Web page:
The Art of Getting By

aogbThe Art of Getting By (2011)

Written & Directed By: Gavin Wiesen

Also Reviewed By: M. Brown at Two Dollar Cinema

My Rating: 2.5/5

Back in the dark ages, I was a high school senior, drifting through life and aggressively lazy. I fancied myself a rebel, but truthfully, I managed to skate just close enough to the line to avoid getting into real trouble or completely blowing my chances of getting into college. Because I’d delivered newspapers and served burgers on plastic trays to earn a paycheck, and I knew what that was like. I blew off homework and skipped school. Why did I skip school? Usually to go to the library and read novels. Seriously. I am kind of a nerd.


Given my history, I figured I’d relate to the character of George Zinavoy (Freddie Highmore), a quirky teen who’s managed to coast to his senior year without even the pretense of making any effort. And I could … a little. Except that I didn’t go to a super-pricey private school with a cool, sexy principal played by Blair Underwood. But unfortunately, I didn’t find the story or characters compelling, and this film was further weighed down by underwhelming performances by the two leads.

George is dodging all his assignments, camouflaging his laziness and indifference under a cloak of existential angst. We live alone, and someday we’re all going to die … alone. So what’s the point of doing your Trigonometry homework? George is obviously bright, and he’s a gifted artist. His teachers and principal take a deep interest in him. But eventually they’ve cut him as much slack as they can, and he’s in danger of not graduating.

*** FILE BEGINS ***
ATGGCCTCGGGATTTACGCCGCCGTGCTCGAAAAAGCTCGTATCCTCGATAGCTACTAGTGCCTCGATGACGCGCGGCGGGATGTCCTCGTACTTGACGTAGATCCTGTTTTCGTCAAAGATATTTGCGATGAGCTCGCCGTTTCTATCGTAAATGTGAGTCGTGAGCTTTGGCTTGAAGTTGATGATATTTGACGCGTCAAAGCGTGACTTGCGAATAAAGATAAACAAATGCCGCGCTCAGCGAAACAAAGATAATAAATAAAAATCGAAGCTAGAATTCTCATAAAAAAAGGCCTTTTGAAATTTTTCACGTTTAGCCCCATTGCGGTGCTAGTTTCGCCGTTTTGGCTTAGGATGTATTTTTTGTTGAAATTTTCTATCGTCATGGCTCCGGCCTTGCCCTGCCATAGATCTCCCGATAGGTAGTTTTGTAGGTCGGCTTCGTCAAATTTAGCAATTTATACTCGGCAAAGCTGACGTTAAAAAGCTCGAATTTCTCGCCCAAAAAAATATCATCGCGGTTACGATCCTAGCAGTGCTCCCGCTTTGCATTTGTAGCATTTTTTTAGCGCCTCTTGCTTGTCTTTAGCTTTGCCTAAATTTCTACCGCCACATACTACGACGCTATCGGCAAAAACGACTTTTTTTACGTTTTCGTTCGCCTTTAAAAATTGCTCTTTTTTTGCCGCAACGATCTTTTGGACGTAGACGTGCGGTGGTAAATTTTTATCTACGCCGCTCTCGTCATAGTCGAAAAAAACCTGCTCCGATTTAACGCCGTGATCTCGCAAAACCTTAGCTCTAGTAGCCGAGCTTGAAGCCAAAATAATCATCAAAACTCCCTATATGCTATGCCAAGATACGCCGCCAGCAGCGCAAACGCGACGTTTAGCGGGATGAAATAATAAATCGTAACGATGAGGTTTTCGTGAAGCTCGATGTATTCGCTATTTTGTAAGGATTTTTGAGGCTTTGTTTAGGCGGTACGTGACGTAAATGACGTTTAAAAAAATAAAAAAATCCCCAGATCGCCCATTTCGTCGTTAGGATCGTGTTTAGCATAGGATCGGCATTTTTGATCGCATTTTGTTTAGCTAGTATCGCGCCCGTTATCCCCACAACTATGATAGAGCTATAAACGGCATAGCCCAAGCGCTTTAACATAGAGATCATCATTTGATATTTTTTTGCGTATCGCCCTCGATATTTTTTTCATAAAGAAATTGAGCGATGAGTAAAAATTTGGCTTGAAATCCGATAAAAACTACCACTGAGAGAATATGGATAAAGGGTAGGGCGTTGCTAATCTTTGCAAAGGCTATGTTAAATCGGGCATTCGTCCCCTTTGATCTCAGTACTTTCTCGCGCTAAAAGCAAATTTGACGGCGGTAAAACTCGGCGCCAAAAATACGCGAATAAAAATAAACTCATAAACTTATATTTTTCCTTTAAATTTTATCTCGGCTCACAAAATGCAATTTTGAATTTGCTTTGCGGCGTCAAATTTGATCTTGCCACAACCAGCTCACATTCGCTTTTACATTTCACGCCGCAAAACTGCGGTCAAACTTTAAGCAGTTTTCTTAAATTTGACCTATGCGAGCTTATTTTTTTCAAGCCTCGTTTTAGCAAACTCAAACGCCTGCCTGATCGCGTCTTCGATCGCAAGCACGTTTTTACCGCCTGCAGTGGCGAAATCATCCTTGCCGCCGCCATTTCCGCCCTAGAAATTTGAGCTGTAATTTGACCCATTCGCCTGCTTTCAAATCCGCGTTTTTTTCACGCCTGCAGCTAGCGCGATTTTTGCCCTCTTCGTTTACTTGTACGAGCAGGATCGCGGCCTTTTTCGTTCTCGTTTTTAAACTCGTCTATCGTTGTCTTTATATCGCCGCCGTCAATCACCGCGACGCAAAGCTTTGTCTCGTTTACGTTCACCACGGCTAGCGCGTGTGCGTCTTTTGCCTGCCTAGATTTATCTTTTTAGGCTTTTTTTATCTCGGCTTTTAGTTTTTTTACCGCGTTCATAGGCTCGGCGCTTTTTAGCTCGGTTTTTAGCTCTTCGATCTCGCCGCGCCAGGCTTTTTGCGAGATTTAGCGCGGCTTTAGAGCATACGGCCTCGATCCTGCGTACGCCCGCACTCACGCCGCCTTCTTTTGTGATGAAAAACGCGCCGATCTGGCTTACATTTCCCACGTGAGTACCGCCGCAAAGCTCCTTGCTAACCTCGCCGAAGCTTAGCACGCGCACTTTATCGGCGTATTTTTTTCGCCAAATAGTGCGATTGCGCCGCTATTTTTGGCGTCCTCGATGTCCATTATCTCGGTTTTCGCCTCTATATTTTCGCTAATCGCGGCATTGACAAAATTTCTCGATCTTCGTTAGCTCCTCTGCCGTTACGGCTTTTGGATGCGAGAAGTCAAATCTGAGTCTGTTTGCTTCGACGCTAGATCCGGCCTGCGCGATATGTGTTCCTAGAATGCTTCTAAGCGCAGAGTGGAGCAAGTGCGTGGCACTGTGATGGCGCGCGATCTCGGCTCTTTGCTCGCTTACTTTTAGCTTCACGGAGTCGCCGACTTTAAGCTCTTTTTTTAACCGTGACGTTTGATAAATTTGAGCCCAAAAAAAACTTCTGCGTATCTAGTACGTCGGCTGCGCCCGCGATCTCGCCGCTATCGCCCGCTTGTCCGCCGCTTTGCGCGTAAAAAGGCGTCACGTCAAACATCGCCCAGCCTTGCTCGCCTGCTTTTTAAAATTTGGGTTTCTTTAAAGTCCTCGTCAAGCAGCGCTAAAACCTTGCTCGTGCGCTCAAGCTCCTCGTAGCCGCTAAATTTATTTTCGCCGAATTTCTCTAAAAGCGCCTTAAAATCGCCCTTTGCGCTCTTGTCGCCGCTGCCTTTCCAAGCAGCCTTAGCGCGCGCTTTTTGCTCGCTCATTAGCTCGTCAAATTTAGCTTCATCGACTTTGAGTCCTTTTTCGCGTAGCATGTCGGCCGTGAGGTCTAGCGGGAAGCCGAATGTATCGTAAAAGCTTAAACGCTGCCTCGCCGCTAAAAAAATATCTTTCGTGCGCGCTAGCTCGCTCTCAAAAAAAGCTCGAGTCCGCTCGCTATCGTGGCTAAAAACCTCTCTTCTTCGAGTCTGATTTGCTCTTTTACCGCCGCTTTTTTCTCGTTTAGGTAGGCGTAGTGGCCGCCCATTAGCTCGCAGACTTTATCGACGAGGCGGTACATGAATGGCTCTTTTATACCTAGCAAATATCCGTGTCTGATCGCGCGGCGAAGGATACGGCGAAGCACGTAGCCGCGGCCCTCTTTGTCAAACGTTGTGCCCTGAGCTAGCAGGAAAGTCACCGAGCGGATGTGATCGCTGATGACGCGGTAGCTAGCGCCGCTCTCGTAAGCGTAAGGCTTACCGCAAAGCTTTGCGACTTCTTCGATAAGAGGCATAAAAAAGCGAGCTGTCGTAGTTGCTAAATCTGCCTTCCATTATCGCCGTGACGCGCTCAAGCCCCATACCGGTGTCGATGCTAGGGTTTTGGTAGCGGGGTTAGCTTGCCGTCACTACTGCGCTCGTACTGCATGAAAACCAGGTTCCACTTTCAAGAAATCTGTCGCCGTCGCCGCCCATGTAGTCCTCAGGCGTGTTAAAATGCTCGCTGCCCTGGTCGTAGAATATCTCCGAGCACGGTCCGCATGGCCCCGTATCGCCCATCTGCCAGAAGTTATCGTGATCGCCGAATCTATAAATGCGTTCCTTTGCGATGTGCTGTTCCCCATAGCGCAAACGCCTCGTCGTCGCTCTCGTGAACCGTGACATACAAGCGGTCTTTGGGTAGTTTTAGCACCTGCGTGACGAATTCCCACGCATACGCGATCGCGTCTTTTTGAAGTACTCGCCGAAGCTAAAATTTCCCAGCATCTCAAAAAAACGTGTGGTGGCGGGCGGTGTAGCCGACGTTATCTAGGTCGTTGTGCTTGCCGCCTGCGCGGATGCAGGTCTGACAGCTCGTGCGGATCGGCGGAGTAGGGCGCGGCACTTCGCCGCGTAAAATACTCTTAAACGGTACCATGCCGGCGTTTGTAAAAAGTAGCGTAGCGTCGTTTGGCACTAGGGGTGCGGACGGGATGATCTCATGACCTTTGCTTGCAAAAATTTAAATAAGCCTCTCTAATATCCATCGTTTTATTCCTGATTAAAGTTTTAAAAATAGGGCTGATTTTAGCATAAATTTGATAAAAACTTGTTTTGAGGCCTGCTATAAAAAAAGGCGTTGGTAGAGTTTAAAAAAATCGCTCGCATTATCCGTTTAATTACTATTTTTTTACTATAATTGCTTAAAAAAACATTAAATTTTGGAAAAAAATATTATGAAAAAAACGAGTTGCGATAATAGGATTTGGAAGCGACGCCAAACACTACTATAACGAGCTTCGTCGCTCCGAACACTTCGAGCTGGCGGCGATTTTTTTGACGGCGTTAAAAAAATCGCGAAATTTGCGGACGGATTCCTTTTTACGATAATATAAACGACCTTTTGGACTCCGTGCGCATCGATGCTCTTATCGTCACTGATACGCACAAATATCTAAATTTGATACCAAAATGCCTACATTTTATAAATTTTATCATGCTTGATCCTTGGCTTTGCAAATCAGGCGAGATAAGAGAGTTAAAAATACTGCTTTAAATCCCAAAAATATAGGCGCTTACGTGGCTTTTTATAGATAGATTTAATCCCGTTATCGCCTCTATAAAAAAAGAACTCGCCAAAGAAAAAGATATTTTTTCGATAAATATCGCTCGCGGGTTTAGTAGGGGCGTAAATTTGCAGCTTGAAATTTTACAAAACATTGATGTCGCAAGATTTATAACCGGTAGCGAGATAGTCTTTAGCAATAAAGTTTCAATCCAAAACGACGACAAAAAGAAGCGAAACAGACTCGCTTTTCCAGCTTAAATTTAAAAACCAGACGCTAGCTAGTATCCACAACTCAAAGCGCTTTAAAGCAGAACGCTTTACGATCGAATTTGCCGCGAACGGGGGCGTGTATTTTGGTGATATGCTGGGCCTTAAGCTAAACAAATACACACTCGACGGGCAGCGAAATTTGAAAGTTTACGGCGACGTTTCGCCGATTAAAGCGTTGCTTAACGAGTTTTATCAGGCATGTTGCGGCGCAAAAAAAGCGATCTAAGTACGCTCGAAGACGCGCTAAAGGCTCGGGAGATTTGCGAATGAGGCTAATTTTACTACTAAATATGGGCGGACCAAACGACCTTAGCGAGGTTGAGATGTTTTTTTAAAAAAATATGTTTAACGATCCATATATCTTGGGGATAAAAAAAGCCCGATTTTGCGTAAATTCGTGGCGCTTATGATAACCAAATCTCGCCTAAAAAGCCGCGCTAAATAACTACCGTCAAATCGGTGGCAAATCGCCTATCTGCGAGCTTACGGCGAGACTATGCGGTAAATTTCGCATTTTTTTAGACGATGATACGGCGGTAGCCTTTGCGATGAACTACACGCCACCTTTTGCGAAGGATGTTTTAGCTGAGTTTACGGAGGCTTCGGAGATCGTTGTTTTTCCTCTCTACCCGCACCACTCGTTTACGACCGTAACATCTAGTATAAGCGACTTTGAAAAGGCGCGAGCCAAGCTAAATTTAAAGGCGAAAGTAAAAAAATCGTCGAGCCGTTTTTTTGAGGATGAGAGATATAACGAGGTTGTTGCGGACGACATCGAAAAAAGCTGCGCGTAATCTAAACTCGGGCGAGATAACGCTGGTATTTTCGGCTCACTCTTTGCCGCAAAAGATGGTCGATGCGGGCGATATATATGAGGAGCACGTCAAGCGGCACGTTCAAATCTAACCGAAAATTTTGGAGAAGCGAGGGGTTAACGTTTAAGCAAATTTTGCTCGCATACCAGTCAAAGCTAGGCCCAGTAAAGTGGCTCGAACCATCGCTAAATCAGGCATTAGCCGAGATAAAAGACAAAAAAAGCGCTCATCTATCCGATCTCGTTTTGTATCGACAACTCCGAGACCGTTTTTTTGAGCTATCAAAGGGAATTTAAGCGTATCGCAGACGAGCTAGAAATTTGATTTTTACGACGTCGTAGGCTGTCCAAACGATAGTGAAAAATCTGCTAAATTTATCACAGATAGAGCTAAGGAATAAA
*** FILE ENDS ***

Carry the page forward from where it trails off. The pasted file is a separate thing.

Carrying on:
Meanwhile he wins the friendship of cool, adorable Sally Howe (Emma Roberts). They are clearly attracted to each other, but George is as non-committal about his feelings for Sally as he is about everything else. I leave you to guess what happens.

My daughter actively disliked George; she called him “entitled little shit” interchangeably with “entitled little prick.” But I liked him well enough. I remember being adrift and, at times, insufferably obnoxious as a teen. However the story and characters never moved forward in a way that made it work. Yes, George had a family problem. And yes, he made a decision about graduation. But he never experienced any real consequences, and his metamorphosis — such as it was — felt wholly superficial.

The characters and story felt wafer-thin, and I was not impressed by the performances by Highmore and Roberts. In a nutshell, this film never really scratched the surface of its story; instead it settled for being a cute, conventional coming-of-age flick.

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